Mahatma Gandhi had a deep appreciation of the value of educating women: ‘When a man is educated, an individual is educated; when a woman is educated, a family and a country are educated.’ Such imparting of critical skills —in a word, empowerment—has three essential elements: a teaching method that fits the needs and circumstances of the audience; a teacher well versed in the required knowledge, who is able to engage the target audience; and the incorporation of the traditional knowledge and expertise of the students into the capacity-building effort.
Moreover, certain common-sense principles of what technological skills to transfer, and to whom, apply to virtually all grassroots economic endeavours both urban and rural. If a developing country’s agriculture, for instance, is to be sustainable, skilled workers in its farming communities are needed. And given that women perform a large fraction of the farm activities, S&T tools (both literal and figurative) will add great value to the local knowledge of rural women and enable them to face the challenges of sustaining high levels of crop productivity.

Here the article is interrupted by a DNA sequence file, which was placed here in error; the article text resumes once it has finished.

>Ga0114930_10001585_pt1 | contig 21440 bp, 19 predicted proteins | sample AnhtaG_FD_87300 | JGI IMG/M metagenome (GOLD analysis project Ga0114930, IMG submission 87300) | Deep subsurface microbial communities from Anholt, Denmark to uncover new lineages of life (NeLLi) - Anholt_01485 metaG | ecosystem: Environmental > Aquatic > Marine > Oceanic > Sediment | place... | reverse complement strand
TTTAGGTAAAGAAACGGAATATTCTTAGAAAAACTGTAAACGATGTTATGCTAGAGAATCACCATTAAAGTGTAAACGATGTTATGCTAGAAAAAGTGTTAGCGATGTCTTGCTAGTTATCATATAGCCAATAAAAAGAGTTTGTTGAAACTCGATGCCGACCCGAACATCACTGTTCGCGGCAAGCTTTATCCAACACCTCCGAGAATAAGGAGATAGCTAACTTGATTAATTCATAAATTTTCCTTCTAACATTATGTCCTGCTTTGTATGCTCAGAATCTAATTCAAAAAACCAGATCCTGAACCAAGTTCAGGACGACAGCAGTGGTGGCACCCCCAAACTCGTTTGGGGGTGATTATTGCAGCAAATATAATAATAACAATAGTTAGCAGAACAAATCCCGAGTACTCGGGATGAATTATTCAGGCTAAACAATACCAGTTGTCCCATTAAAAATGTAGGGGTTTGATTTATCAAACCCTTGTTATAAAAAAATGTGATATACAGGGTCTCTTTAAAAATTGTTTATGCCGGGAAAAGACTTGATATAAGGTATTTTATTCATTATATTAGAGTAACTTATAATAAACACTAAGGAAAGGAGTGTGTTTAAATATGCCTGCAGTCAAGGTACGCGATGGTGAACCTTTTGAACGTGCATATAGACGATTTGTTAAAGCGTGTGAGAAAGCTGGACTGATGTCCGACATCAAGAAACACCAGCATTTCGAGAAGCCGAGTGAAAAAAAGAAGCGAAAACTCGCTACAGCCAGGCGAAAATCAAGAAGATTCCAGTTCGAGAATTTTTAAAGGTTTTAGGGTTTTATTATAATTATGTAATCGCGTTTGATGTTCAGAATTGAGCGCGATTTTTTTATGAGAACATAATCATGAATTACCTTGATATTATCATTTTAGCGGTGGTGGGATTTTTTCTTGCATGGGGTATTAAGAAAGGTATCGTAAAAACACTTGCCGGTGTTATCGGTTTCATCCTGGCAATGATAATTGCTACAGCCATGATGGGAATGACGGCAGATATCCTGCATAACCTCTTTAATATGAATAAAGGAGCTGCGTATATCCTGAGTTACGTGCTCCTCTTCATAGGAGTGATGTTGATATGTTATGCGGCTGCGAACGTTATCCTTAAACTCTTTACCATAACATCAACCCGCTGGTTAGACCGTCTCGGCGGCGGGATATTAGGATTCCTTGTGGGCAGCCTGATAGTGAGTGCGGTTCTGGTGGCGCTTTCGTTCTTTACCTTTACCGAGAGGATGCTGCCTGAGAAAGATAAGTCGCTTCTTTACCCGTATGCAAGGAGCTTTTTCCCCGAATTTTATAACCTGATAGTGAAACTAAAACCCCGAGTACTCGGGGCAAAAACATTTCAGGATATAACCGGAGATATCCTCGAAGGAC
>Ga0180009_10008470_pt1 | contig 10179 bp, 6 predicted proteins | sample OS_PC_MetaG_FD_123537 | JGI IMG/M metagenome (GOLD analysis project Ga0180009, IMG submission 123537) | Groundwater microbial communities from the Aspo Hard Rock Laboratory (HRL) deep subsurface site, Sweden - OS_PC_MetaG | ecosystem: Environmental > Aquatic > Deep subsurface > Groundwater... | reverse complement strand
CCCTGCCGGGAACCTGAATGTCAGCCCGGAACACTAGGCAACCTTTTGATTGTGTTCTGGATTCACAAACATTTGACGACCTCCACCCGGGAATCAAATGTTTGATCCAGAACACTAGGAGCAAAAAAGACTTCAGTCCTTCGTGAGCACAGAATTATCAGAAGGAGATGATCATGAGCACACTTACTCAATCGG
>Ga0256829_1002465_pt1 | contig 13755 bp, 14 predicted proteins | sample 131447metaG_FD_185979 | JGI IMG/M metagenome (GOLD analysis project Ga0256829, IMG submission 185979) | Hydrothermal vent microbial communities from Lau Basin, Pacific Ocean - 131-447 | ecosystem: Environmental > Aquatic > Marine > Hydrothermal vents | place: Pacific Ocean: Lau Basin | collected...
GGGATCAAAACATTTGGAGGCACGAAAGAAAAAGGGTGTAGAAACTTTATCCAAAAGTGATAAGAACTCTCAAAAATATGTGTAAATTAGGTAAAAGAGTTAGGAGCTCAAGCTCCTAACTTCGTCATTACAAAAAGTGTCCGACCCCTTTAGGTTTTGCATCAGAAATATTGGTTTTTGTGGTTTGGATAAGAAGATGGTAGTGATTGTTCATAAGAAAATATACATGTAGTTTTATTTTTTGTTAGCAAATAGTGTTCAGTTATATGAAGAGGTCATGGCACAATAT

Thus rural women who own land may want to learn about seeds, fertilizer, water management, and pest control, while rural women who do not own land may want to acquire skills that enable them to establish businesses that make use of local agricultural processes and products.
Members of the IAC